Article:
Your questions answered

Background to the information

1. What does this website show me?

The coastal erosion map shows predictions of the extent to which the shoreline of England and Wales may change over the coming century.

It also shows how local authorities and the Environment Agency plan to manage the shoreline during that time, and how that is likely to affect erosion rates. You can link across to further information about coastal erosion, flooding and management using the links at the side of this page.

2. Is this different from the coastal erosion information in my Shoreline Management Plan?

This information is based upon the same data that has informed your Shoreline Management Plan, and has been thoroughly checked by those involved in developing that plan.

However, we have used a specifically designed model to produce the predictions of erosion, and unlike many Shoreline Management Plans we have used national datasets as a baseline and tested the results against the latest climate change projections. In addition, the erosion map is updated regularly with new information, whereas the Shoreline Management Plan information is based upon the best available information at its time of production in 2010-11.

These factors have in some cases meant that our predictions of erosion differ slightly from those you will see in you Shoreline Management Plan. Any differences are highlighted in the Comparison Report in the Annex to the plan.

3. Who uses this coastal erosion information and why?

This information is designed to increase awareness among the public about coastal erosion risk, and to encourage people living and working in coastal areas to find out more about – and get involved in – coastal management and adaptation to change.

The information can also be used by those involved in planning in coastal areas, such as local authorities, as one of many sources of evidence where coastal erosion, landslides and flooding require particular attention when looking at planning applications for future development.

4. How was the information been produced?

Coastal erosion is generally managed by local authorities, so they usually have the best local information - such as long term monitoring data - about it. The predictions you see combines this detailed local data with information from a national assessment of erosion supplied by the Department for Environment, Food and Rural Affairs (Defra).

This is the first time the range of local information has been consistently analysed and presented nationally, using the most advanced methodology available – called the Risk Assessment of Coastal Erosion – to produce the final data.

5. Is the information ever updated?

Yes. As further information becomes available, it is included in updates to the published information. Coasts are dynamic and erosion predictions may increase or decrease in light of experience, so it is important that we keep this information as up to date as possible.

Should a management policy for a stretch of coast change from the original option chosen in your Shoreline Management Plan, this will also be updated at the same time as the Shoreline Management Plan itself.

6. Why do you need to update the information?

We are committed to providing the most up to date information to the public.  Our models are predictive and in the event of erosion ‘events’ such as landslides, we may need to revise the data to take account of the new information received.

As more detailed models are developed and we have access to more information, we update our information with it.

7. How accurate is the data?

Predicting erosion and landslip is an uncertain science, especially well into the future when our understanding of the extent and effects of sea level rise is poorer. This is why the predicted erosion is shown as a range, which shows the upper and lower limits of the erosion we expect by the end of the time period shown.

Erosion has been modelled using the best available science from a range of data sources. Any out-of-date or incorrect data on erosion or coastal defences has been identified and corrected through an extensive validation process with technical specialists in local authorities.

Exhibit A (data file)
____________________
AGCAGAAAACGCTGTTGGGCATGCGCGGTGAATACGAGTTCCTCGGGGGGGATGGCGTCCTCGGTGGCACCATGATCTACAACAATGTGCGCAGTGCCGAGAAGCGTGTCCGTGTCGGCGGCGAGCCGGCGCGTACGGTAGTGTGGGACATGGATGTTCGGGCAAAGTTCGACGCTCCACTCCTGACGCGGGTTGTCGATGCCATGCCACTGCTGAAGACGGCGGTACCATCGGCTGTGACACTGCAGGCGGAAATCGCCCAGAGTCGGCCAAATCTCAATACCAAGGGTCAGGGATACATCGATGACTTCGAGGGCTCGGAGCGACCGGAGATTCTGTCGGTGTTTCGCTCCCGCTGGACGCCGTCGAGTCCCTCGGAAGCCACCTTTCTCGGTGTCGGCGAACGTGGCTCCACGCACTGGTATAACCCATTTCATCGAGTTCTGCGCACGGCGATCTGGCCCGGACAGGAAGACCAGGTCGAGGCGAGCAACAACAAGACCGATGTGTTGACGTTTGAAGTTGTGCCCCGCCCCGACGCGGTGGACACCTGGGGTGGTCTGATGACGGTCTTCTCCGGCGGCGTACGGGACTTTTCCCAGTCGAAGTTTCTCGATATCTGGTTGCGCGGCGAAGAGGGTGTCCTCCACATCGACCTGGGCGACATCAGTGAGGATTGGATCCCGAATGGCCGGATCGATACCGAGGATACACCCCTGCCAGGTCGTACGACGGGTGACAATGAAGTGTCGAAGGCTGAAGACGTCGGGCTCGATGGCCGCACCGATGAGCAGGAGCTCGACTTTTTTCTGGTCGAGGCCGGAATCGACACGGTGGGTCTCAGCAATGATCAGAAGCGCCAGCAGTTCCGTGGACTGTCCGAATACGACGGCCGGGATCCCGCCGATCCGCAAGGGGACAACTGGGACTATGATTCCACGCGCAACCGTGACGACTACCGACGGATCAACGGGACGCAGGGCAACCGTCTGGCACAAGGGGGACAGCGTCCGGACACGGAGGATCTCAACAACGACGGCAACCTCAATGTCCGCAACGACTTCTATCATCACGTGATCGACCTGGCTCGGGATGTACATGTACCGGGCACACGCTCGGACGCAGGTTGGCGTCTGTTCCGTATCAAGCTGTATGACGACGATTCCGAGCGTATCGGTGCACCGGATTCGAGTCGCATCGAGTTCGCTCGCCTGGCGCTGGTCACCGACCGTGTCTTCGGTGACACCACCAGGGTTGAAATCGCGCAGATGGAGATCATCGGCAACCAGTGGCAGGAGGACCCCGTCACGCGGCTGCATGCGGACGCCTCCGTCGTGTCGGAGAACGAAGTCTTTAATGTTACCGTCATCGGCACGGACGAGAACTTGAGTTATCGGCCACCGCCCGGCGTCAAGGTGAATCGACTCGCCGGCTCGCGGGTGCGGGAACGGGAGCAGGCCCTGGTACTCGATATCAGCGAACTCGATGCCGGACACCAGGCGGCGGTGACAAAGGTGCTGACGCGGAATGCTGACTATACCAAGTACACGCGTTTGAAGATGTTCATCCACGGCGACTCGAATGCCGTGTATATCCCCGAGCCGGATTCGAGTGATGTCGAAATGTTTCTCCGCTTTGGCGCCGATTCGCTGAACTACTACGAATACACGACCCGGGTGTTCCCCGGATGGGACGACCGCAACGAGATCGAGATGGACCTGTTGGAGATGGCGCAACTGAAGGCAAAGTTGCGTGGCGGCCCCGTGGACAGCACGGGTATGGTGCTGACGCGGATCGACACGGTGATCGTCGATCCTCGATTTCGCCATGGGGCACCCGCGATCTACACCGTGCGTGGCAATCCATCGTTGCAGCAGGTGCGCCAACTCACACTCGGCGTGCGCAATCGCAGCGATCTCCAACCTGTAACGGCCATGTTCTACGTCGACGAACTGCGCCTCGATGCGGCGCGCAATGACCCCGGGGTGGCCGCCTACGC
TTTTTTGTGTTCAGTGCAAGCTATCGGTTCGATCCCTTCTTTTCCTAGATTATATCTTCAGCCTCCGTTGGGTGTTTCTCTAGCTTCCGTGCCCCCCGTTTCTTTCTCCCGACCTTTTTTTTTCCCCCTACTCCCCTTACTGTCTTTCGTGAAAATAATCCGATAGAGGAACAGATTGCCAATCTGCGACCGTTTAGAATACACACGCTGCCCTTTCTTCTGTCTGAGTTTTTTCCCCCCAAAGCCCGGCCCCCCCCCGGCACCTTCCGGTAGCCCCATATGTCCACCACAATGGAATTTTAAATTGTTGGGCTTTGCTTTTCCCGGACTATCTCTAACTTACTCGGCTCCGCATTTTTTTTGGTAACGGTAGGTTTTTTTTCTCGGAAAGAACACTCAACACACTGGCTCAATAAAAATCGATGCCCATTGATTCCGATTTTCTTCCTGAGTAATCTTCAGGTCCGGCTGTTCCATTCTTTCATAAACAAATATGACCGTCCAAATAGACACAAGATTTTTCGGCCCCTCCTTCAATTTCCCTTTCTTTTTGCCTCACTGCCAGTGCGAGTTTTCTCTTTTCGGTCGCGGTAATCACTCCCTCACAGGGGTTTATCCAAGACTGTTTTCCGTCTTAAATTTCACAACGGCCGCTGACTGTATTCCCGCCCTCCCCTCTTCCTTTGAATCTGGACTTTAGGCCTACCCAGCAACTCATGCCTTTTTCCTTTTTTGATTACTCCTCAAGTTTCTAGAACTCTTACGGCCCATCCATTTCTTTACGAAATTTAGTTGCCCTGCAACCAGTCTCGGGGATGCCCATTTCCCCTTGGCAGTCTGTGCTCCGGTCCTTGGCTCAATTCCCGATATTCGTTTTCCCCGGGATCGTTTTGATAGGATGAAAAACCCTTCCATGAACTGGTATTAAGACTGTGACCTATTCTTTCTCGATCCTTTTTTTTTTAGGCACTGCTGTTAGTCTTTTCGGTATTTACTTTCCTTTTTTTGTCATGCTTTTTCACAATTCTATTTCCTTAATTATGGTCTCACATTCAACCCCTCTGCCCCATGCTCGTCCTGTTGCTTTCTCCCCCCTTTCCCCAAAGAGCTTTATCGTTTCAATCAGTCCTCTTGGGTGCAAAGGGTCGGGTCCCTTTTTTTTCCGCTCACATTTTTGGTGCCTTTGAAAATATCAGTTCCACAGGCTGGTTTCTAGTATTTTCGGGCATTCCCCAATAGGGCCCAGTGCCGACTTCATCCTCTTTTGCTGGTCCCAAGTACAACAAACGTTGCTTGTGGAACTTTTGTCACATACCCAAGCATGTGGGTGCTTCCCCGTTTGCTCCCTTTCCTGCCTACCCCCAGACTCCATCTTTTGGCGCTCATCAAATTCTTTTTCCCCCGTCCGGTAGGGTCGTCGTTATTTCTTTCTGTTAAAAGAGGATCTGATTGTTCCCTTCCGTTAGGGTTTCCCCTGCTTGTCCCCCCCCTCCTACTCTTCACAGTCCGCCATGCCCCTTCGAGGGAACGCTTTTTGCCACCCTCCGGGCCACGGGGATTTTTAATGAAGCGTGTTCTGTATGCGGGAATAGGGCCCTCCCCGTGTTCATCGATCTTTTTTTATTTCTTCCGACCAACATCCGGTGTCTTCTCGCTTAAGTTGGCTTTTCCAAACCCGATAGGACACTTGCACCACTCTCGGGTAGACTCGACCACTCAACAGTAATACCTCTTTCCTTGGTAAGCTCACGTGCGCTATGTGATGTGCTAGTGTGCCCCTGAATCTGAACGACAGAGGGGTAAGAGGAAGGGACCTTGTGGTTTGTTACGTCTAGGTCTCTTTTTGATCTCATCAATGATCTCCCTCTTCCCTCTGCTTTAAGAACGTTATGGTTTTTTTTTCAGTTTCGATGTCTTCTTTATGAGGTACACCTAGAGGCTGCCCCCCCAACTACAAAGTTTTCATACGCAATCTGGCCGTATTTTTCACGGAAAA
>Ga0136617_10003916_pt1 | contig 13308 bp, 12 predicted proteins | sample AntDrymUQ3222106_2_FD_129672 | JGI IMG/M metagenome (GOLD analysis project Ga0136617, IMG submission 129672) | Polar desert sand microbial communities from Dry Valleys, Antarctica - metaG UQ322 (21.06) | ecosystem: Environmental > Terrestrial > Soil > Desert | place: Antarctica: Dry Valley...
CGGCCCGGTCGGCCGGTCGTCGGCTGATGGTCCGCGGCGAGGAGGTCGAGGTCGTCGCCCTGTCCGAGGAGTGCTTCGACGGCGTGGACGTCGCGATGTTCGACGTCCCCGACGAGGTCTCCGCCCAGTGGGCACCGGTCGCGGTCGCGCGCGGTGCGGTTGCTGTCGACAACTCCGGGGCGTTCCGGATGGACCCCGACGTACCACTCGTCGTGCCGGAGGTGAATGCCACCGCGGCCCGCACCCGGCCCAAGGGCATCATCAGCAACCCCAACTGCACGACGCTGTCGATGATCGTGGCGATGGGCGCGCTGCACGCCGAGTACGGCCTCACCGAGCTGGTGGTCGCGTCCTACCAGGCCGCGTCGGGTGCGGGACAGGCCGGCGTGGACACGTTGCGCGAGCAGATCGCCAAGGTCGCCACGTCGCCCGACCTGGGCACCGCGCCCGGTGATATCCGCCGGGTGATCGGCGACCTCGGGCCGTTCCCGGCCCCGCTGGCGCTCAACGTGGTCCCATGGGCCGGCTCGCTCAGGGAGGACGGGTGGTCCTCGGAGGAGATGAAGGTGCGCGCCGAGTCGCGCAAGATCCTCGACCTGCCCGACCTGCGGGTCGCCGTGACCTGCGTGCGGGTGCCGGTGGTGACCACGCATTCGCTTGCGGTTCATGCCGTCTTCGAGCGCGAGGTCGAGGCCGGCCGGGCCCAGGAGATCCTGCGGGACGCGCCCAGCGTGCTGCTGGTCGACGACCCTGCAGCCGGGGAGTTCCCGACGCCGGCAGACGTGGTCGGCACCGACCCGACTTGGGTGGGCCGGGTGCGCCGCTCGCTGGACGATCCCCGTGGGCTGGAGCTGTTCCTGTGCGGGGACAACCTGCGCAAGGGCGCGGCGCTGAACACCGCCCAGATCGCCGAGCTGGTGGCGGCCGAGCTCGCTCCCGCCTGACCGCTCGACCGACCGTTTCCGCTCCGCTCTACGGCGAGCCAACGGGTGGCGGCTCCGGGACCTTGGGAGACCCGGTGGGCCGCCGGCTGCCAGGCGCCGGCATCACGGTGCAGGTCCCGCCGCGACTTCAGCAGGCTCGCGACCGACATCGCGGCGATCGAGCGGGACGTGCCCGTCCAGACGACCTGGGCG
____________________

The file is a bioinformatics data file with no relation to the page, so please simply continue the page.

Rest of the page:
8. How has coastal erosion risk been calculated and how does this take account of climate change?

The predictions shown in the results page have been calculated using a methodology comparable to that which we use to assess flood risk. Using the Risk Assessment of Coastal Erosion (RACE) we use a range of data including historical patterns of erosion, geological information and the condition of any coastal defences to determine the likely extent of erosion and the impacts it may have.

The RACE methodology incorporates the effects of climate change upon sea levels and storm surges that have been measured to date, but extra testing of the results has been needed to include the latest climate change projections for the UK (UKCP 09). This has been done using sensitivity testing of UKCP09 scenarios at a range of locations around the coast to compare erosion predictions with our original results.

Many Shoreline Management Plans do not incorporate UKCP09 into their analysis of coastal erosion. Where there are differences between their data and the information on this website, this is highlighted in the Shoreline Management Plan’s annex.

What this information means for you

9. My Shoreline Management Plan says the coast where I live should be defended but it isn’t – why?

Shoreline Management Plans are crucial strategic planning documents but are not ‘statutory’ documents – meaning their contents do not carry legal weight.

Management policies agreed in them for discrete stretches of coast therefore remain an ‘aspiration’ until full design and appraisal of the costs and benefits of defence works has been undertaken. In some areas there is a clear case for continuing to defend or building a new structure – in others the case is less clear and further detailed studies, and sometimes extra funding, are required. In many cases, this funding will need to be found from outside the Government budget.

10. I know my area of coast is defended – does this mean I am not at any risk?

Not necessarily. Not all coastal defences will be maintained indefinitely, and their ongoing maintenance is dependent upon funding – some of which may well need to be found from outside the Government budget.

You may still be at risk from river flooding – check our Flood Map to find out. Even where defences exist, there is still a ‘residual’ risk of erosion and flooding whereby extreme weather causes waves to overtop or damage defences – especially as sea levels rise.

Important: some coastal areas are prone to landslides caused by the interactions between groundwater, soils and bedrock. These processes can continue regardless of defences against erosion from the sea. For more information, check in the Shoreline Management Plan or with the local authority shown in the results table.